Measurement of the 13C isotopic signature of methane emissions from northern European wetlands

Rebecca Fisher, James France, David Lowry, Mathias Lanoiselle, Rebecca Brownlow, John Pyle, Michelle Cain, Nicola Warwick, Ute Skiba, Julia Drewer, Kerry Dinsmore, Sarah Leeson, Stephane Bauguitte, Axel Wellpott, Sebastian O'Shea, Grant Allen, Martin Gallagher, Joseph Pitt, Carl Percival, Keith BowerCharles George, Garry Hayman, Tuula Aalto, Annalea Lohila, Mika Aurela, Tuomas Laurila, Patrick Crill, Carmody McCalley, Euan Nisbet

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Isotopic data provide powerful constraints on regional and global methane emissions and their source profiles. However, inverse modeling of spatially resolved methane flux is currently constrained by a lack of information on the variability of source isotopic signatures. In this study, isotopic signatures of emissions in the Fennoscandian Arctic have been determined in chambers over wetland, in the air 0.3 to 3m above the wetland surface and by aircraft sampling from 100m above wetlands up to the stratosphere. Overall, the methane flux to atmosphere has a coherent δ13C isotopic signature of -71±1‰, measured in situ on the ground in wetlands. This is in close agreement with δ13C isotopic signatures of local and regional methane increments measured by aircraft campaigns flying through air masses containing elevated methane mole fractions. In contrast, results from wetlands in Canadian boreal forest farther south gave isotopic signatures of -67±1‰. Wetland emissions dominate the local methane source measured over the European Arctic in summer. Chamber measurements demonstrate a highly variable methane flux and isotopic signature, but the results from air sampling within wetland areas show that emissions mix rapidly immediately above the wetland surface and methane emissions reaching the wider atmosphere do indeed have strongly coherent C isotope signatures. The study suggests that for boreal wetlands (>60°N) global and regional modeling can use an isotopic signature of -71‰ to apportion sources more accurately, but there is much need for further measurements over other wetlands regions to verify this.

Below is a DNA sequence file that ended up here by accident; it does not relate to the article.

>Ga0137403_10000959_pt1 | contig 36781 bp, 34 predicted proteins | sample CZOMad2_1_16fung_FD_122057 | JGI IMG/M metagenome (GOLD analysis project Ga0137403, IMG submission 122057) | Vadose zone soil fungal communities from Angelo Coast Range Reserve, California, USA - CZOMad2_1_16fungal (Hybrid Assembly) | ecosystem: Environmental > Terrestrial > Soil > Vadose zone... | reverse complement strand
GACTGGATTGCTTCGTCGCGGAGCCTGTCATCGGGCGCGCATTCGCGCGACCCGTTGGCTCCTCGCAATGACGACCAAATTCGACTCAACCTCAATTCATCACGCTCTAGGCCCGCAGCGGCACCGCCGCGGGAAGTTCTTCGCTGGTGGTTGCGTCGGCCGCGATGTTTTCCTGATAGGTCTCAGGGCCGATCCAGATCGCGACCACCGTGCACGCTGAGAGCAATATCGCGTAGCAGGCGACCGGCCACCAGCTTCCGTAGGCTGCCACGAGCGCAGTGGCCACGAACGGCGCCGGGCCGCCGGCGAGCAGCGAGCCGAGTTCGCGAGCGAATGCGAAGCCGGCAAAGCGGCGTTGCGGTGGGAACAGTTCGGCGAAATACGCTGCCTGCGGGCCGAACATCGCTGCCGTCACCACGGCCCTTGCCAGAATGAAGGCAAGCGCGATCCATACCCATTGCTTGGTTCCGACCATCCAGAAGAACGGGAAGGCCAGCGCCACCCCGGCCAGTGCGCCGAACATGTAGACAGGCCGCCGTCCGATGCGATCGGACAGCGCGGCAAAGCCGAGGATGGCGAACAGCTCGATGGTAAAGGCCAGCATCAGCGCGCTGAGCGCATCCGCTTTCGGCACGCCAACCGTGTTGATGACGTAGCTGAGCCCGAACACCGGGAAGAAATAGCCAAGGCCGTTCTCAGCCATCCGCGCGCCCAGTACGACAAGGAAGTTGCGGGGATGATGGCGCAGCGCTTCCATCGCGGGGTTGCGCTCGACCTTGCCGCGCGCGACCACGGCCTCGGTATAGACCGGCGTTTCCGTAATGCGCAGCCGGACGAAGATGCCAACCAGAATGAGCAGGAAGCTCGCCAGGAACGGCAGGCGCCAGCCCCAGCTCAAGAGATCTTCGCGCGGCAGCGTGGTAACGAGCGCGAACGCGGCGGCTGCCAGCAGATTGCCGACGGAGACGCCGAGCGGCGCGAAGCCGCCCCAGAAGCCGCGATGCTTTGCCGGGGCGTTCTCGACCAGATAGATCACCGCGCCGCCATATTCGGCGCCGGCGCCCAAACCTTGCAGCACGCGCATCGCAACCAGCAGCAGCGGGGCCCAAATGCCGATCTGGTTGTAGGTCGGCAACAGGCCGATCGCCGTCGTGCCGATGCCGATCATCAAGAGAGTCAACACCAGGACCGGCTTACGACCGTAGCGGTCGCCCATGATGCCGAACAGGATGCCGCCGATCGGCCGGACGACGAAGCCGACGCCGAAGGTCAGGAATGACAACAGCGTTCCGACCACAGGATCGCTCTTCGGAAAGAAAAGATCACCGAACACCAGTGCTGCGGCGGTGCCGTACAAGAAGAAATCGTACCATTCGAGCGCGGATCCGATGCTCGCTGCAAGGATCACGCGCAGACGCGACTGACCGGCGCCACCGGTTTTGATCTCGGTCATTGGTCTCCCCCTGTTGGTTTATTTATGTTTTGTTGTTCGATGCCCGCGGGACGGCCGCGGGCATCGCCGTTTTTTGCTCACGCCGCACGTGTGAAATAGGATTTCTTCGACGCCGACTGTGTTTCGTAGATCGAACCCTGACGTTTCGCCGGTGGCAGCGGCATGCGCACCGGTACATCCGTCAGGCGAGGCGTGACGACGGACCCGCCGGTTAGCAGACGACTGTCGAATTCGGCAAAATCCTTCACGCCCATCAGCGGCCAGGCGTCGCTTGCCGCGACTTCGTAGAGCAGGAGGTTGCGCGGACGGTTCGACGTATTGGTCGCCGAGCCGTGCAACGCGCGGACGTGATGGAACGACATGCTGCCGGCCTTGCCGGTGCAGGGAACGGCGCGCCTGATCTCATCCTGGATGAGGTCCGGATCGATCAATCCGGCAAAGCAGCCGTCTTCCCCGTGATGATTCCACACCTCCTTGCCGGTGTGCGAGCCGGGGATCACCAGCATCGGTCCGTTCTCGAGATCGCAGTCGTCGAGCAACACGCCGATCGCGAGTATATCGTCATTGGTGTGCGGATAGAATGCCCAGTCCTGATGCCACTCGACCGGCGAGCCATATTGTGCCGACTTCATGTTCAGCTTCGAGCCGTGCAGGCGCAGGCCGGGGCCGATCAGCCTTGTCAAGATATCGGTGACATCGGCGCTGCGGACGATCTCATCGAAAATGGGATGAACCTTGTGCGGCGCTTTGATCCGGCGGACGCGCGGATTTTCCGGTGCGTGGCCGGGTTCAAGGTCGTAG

Original languageEnglish
Pages (from-to)605–623
Number of pages19
JournalGlobal Biogeochemical Cycles
Issue number3
Early online date7 Mar 2017
Publication statusPublished - Mar 2017


  • Arctic methane
  • stable isotopes
  • wetlands

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